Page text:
Seeking Happiness Can Mean Losing Time
If you set out to find happiness, you might just end up losing time. Don’t take my word for it – ask the researchers who this month published a study titled Vanishing Time in the Pursuit of Happiness.
It’s counterintuitive that actively seeking happiness might have negative effects, but it’s not an idea that’s completely new to psychologists.
A groundbreaking 2011 study raised the possibility that seeking happiness could paradoxically make people less happy because “the more people value happiness, the more likely they will feel disappointed.” In a series of studies, the researchers showed that valuing happiness made it harder for people to appreciate positive emotions.
So where does the idea of “vanishing time” fit into this?
The researchers of the more recent study on time and happiness began by pointing out that happiness can be thought of “as a goal whose pursuit ironically pulls the pursuer away from achieving it.” The more you specifically try to be happy, the harder it becomes. The researchers then asked: if people get caught up in a “never-ending pursuit of happiness,” how does that change the way they view time?
In a series of studies, the researchers then showed that being specifically focused on becoming happier tends to make people feel that they have less time available to them. This appears to be true both for people who are naturally more focused on seeking happiness and for people who are encouraged to temporarily focus more on achieving happiness.
However, the problem of “vanishing time” disappears when people believe that they have achieved happiness or that they will soon achieve it. In other words, feeling pressed for time seems to come from a process of pursuing happiness but not believing you have achieved it. If you feel that you need to become happier, you might start to wonder whether you’re running out of time to do it.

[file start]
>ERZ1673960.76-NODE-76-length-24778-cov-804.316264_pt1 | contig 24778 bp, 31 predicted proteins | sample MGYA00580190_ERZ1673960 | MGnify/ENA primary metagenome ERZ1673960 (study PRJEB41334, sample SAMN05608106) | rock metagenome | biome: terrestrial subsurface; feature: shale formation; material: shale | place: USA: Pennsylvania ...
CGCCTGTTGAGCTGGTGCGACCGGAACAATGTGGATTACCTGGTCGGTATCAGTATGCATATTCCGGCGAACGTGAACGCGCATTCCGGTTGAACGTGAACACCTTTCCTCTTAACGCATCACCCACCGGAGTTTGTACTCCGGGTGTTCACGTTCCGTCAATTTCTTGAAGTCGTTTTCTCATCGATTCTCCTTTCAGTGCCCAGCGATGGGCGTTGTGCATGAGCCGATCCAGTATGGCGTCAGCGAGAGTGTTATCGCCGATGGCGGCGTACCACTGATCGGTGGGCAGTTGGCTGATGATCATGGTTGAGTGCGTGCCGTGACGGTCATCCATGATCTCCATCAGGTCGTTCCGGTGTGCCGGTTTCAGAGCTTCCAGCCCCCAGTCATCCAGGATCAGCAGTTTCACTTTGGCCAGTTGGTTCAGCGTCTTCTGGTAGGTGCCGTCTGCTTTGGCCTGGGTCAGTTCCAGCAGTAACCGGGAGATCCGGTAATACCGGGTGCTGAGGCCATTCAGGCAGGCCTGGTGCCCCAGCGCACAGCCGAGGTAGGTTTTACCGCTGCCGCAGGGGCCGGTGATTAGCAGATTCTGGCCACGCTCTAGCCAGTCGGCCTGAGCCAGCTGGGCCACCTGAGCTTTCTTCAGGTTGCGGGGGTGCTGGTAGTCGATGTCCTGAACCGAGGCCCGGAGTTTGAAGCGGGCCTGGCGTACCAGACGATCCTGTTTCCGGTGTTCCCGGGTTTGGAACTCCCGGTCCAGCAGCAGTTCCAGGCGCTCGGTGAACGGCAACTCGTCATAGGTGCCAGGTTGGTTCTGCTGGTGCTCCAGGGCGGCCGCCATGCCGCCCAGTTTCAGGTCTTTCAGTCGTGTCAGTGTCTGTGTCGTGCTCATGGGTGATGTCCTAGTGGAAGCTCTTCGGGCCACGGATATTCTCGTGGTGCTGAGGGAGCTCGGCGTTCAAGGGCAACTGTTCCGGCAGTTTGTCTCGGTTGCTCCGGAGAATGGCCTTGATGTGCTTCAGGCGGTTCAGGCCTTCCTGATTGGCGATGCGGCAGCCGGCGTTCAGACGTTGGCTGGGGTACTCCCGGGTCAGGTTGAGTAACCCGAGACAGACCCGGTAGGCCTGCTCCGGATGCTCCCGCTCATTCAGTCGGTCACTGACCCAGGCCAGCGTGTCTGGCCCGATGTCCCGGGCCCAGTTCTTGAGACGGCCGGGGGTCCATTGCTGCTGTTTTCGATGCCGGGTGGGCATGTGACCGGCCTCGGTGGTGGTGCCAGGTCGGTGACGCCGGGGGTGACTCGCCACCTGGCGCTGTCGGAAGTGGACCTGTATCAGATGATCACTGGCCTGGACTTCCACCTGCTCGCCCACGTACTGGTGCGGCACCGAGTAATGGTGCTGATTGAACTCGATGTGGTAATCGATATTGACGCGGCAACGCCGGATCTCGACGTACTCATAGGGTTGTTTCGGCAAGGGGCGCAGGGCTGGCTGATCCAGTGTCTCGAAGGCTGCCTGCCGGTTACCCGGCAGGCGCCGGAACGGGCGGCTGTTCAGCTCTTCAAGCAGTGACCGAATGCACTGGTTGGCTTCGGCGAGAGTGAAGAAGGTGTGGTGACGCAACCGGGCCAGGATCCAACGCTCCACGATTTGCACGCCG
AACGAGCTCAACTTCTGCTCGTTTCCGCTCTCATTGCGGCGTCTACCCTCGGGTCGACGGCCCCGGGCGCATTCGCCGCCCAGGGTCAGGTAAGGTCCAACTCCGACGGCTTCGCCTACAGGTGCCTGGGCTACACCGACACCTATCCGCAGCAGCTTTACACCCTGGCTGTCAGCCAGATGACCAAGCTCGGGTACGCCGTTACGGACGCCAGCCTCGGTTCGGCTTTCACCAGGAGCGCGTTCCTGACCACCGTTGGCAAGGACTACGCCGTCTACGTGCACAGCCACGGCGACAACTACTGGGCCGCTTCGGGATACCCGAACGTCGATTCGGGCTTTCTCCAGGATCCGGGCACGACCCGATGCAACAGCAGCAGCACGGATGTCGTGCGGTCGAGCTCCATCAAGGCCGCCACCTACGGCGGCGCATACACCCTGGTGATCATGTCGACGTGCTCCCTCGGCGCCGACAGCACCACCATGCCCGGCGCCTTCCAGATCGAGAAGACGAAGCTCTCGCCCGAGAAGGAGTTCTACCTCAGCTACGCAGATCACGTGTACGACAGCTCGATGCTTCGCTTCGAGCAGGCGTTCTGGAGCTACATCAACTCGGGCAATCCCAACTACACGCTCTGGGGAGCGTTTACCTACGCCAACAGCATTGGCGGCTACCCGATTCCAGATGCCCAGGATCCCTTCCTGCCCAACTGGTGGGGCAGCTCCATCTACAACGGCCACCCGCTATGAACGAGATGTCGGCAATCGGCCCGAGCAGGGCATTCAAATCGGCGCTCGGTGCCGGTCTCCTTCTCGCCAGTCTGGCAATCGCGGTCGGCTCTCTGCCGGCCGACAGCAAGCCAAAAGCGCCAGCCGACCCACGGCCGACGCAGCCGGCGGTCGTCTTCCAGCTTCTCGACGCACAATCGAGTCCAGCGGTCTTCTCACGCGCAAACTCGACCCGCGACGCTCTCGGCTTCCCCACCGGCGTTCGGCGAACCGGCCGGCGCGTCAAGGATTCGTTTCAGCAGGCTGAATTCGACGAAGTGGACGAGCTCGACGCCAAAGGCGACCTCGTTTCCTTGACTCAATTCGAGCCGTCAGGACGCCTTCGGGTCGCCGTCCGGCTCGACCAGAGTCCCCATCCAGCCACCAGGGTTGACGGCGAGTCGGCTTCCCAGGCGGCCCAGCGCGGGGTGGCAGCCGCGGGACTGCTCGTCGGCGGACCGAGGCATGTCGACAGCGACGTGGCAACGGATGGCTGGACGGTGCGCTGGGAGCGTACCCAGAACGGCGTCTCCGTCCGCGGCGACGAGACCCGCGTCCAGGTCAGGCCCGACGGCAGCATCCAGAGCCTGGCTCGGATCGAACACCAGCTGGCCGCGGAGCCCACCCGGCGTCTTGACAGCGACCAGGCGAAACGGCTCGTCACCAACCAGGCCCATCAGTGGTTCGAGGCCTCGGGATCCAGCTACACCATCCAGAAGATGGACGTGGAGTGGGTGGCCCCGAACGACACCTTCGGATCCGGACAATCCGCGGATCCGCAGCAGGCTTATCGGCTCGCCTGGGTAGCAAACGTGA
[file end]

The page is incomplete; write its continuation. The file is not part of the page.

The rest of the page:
These studies can mess with your mindset a little because, after all, aren’t we all trying to achieve happiness? Isn’t that what mental health, and life for that matter, is about?
I’m by no means an expert on happiness, but the way I see it is that, as far as we can tell from current research, the problem is focusing too much on happiness in and of itself as something to be attained. It seems to me that happiness comes from a mixture of being able to enjoy life as it is and being able to set concrete goals for yourself.
But it happens as a byproduct of these things – it doesn’t happen from sitting down and saying “I’m going to try really hard to be happy now.” Thinking too much about happiness as a standalone goal might simply draw your attention to ways in which you aren’t happy. And as this new study shows, it might also lead to the conclusion that you have a set amount of time in which you need to attain happiness and that the happiness clock is ticking.
Image: Flickr/stefanos papachristou